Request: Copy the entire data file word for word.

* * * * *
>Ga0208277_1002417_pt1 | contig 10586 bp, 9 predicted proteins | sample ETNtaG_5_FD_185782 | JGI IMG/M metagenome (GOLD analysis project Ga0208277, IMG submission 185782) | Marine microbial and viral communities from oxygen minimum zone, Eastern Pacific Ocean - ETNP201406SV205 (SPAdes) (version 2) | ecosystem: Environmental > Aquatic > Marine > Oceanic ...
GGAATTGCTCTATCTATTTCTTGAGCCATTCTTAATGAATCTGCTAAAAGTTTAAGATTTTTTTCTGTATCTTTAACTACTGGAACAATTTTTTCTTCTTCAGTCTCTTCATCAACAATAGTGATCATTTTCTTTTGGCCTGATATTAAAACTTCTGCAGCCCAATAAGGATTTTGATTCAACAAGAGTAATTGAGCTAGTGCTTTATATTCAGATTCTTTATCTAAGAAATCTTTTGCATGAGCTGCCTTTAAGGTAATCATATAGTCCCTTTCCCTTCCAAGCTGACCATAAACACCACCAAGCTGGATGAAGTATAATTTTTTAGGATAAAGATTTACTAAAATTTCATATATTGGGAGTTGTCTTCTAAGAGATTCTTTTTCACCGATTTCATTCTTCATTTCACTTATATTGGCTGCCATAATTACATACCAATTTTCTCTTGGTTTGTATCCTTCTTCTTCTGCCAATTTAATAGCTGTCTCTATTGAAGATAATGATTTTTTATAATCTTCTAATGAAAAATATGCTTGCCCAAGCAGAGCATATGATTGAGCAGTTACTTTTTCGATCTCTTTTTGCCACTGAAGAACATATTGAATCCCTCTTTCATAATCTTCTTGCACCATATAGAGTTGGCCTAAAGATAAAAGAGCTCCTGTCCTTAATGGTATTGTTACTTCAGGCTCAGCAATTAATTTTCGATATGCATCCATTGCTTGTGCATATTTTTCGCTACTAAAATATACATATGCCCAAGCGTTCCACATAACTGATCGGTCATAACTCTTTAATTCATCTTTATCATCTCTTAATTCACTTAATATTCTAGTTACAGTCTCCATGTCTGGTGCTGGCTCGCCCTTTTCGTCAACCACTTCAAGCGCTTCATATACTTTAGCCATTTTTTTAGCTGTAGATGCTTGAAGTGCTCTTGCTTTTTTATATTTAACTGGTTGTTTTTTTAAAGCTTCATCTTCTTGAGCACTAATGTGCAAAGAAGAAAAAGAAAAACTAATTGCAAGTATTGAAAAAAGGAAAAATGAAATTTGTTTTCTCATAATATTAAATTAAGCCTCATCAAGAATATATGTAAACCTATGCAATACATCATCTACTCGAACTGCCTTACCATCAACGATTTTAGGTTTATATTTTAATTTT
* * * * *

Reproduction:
>Ga0208277_1002417_pt1 | contig 10586 bp, 9 predicted proteins | sample ETNtaG_5_FD_185782 | JGI IMG/M metagenome (GOLD analysis project Ga0208277, IMG submission 185782) | Marine microbial and viral communities from oxygen minimum zone, Eastern Pacific Ocean - ETNP201406SV205 (SPAdes) (version 2) | ecosystem: Environmental > Aquatic > Marine > Oceanic ...
GGAATTGCTCTATCTATTTCTTGAGCCATTCTTAATGAATCTGCTAAAAGTTTAAGATTTTTTTCTGTATCTTTAACTACTGGAACAATTTTTTCTTCTTCAGTCTCTTCATCAACAATAGTGATCATTTTCTTTTGGCCTGATATTAAAACTTCTGCAGCCCAATAAGGATTTTGATTCAACAAGAGTAATTGAGCTAGTGCTTTATATTCAGATTCTTTATCTAAGAAATCTTTTGCATGAGCTGCCTTTAAGGTAATCATATAGTCCCTTTCCCTTCCAAGCTGACCATAAACACCACCAAGCTGGATGAAGTATAATTTTTTAGGATAAAGATTTACTAAAATTTCATATATTGGGAGTTGTCTTCTAAGAGATTCTTTTTCACCGATTTCATTCTTCATTTCACTTATATTGGCTGCCATAATTACATACCAATTTTCTCTTGGTTTGTATCCTTCTTCTTCTGCCAATTTAATAGCTGTCTCTATTGAAGATAATGATTTTTTATAATCTTCTAATGAAAAATATGCTTGCCCAAGCAGAGCATATGATTGAGCAGTTACTTTTTCGATCTCTTTTTGCCACTGAAGAACATATTGAATCCCTCTTTCATAATCTTCTTGCACCATATAGAGTTGGCCTAAAGATAAAAGAGCTCCTGTCCTTAATGGTATTGTTACTTCAGGCTCAGCAATTAATTTTCGATATGCATCCATTGCTTGTGCATATTTTTCGCTACTAAAATATACATATGCCCAAGCGTTCCACATAACTGATCGGTCATAACTCTTTAATTCATCTTTATCATCTCTTAATTCACTTAATATTCTAGTTACAGTCTCCATGTCTGGTGCTGGCTCGCCCTTTTCGTCAACCACTTCAAGCGCTTCATATACTTTAGCCATTTTTTTAGCTGTAGATGCTTGAAGTGCTCTTGCTTTTTTATATTTAACTGGTTGTTTTTTTAAAGCTTCATCTTCTTGAGCACTAATGTGCAAAGAAGAAAAAGAAAAACTAATTGCAAGTATTGAAAAAAGGAAAAATGAAATTTGTTTTCTCATAATATTAAATTAAGCCTCATCAAGAATATATGTAAACCTATGCAATACATCATCTACTCGAACTGCCTTACCATCAACGATTTTAGGTTTATATTTTAATTTT